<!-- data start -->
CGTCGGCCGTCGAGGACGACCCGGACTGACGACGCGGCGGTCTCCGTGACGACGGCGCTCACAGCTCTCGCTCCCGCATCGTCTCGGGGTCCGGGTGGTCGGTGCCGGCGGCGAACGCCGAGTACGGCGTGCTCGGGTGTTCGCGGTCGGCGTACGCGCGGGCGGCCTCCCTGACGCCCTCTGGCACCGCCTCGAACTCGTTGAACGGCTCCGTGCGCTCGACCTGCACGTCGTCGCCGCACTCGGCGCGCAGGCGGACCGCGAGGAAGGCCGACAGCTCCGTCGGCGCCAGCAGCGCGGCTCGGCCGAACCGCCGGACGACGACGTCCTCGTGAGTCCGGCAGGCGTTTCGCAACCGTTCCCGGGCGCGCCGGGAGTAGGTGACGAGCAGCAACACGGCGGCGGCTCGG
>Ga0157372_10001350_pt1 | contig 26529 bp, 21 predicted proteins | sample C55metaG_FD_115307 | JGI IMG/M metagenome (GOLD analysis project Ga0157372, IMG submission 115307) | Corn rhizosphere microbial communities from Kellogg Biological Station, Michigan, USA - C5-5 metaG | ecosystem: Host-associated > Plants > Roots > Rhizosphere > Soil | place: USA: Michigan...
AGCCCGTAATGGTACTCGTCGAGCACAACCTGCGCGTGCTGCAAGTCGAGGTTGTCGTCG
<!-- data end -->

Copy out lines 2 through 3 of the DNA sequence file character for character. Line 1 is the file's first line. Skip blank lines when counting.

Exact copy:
>Ga0157372_10001350_pt1 | contig 26529 bp, 21 predicted proteins | sample C55metaG_FD_115307 | JGI IMG/M metagenome (GOLD analysis project Ga0157372, IMG submission 115307) | Corn rhizosphere microbial communities from Kellogg Biological Station, Michigan, USA - C5-5 metaG | ecosystem: Host-associated > Plants > Roots > Rhizosphere > Soil | place: USA: Michigan...
AGCCCGTAATGGTACTCGTCGAGCACAACCTGCGCGTGCTGCAAGTCGAGGTTGTCGTCG